The Chief Executive of Jamiat-e Islami Ata Mohammad Noor, during his recent trip to New Delhi, said that Once U.S. leaves, Pakistan will gain more space in Afghanistan.


“We never forgot what India did for us. When many other countries were supporting the terrorists and the Taliban, India supported the National Resistance Front,” Mr Noor said, recounting the attack during his visit to Delhi this week. “As Governor, I might have had 10,000 soldiers, but I felt it was my personal responsibility to repay India for the hospitality we had received then,” he said, referring to how India had assisted the National Resistance Front during the 1990s, when he fought as part of the Mujahideen alongside Ahmed Shah Masood to overthrow the Taliban in 2001. According to the Hindu.

Four years later, Mr. Noor is in Delhi on a diplomatic mission: calling for India to take a keener interest in the Afghan situation, that he fears will deteriorate if U.S. forces pull out completely, as they have announced they will, and Doha talks with the Taliban fail to make headway. Mr. Noor, whose son Khalid is the youngest member of the Afghan negotiating team in talks with the Taliban, is himself not sanguine about the success of the talks.
“The situation is complicated, and that is the reason I am here,” he told The Hindu in response to a question about worries that Afghanistan could return to a situation like 1996, when the Taliban took control of Kabul and allowed foreign groups like al-Qaeda and Lashkar-e-Toiba to grow. “I want to thank India for its proactive diplomacy in the past, and ask them to be more proactive. Unfortunately, as the U.S. leaves, the Taliban will be more aggressive, and Pakistan will gain more space,” he added, referring to Pakistan as the “mother of the Taliban”.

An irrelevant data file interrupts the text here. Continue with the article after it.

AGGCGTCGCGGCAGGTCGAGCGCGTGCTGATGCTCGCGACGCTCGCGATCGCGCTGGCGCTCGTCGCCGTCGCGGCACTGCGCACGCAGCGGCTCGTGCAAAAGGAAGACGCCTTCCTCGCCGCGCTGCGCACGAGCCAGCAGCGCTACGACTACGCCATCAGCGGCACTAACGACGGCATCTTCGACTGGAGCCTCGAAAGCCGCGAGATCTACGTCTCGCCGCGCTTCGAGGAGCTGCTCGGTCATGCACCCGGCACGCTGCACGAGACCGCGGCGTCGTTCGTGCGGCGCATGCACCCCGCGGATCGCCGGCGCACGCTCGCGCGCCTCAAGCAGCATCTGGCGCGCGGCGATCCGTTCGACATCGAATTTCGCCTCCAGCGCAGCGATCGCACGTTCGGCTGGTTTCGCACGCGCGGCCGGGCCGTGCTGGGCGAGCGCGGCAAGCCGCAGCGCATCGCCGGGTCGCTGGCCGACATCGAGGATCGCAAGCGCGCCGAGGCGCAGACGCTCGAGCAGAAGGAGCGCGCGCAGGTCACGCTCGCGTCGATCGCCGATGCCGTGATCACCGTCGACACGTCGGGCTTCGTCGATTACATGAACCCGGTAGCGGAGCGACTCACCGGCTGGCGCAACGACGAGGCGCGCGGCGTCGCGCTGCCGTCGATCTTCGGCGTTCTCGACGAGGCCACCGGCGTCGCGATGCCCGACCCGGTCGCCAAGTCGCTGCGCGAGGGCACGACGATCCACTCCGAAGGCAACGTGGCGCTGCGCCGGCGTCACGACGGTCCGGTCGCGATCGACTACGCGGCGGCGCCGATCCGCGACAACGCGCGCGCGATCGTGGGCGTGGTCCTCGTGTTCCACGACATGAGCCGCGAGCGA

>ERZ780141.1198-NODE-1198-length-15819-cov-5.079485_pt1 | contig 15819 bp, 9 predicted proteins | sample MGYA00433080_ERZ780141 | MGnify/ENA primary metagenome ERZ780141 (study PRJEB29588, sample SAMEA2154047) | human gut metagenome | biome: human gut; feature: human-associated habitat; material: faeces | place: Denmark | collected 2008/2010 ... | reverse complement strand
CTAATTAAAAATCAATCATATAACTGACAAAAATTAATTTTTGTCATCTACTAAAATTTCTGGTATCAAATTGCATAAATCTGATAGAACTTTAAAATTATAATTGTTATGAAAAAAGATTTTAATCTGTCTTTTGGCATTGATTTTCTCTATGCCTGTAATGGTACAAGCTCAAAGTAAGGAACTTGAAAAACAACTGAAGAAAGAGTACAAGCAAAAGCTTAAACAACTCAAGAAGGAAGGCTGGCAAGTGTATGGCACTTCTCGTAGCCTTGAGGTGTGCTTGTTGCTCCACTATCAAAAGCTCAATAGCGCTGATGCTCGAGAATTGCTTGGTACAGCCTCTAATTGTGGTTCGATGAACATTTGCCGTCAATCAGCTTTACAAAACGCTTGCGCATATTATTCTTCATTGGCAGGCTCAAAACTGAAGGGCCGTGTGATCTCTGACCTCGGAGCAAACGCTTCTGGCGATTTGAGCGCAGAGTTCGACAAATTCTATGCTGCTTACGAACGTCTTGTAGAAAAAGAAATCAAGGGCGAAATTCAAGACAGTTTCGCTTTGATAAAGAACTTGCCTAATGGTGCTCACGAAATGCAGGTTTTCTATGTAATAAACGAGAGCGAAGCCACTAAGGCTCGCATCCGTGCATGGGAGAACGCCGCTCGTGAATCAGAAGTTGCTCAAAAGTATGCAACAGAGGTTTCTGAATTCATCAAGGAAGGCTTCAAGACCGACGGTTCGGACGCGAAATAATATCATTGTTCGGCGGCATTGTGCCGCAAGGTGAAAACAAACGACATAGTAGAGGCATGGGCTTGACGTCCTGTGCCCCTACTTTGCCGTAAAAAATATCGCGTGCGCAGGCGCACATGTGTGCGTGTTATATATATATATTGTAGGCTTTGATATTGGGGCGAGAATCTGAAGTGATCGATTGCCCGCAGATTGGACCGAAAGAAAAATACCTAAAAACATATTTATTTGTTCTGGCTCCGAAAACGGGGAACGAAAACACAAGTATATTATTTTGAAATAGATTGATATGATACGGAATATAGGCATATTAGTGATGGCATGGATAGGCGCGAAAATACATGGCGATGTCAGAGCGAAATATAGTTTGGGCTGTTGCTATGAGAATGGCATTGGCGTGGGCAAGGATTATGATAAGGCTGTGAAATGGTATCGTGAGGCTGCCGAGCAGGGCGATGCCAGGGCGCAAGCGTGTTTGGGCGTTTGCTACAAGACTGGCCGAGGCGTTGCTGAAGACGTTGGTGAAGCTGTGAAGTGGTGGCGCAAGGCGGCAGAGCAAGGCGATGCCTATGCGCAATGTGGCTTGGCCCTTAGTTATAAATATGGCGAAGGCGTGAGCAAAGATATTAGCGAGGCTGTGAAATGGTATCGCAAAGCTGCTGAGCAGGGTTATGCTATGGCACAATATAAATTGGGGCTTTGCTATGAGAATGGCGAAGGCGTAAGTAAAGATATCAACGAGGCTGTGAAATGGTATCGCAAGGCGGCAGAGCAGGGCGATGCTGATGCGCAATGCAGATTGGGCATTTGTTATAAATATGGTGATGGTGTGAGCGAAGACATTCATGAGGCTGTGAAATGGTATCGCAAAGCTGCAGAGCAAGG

When asked what he meant by “proactive diplomacy”, Mr. Noor said that during his talks in Delhi with External Affairs Minister S. Jaishankar and Foreign Secretary Harsh Shringla, he had spoken of the need for India to remain “in the game”, to have a robust presence in building regional consensus for peace, to help facilitate Intra-Afghan talks, and to support the Afghan government. He said he had also asked India to consider talking to the Taliban directly, in an effort to “broaden India’s interests” and to “dilute the influence of others”.

Mr. Noor said the former ‘Resistance’ leaders are now united with the Ghani government in their defence of Afghanistan.
“If needed, we will all come together to fight again,” he says. “It won’t be the Northern Alliance… but the resistance will be there,” he added.


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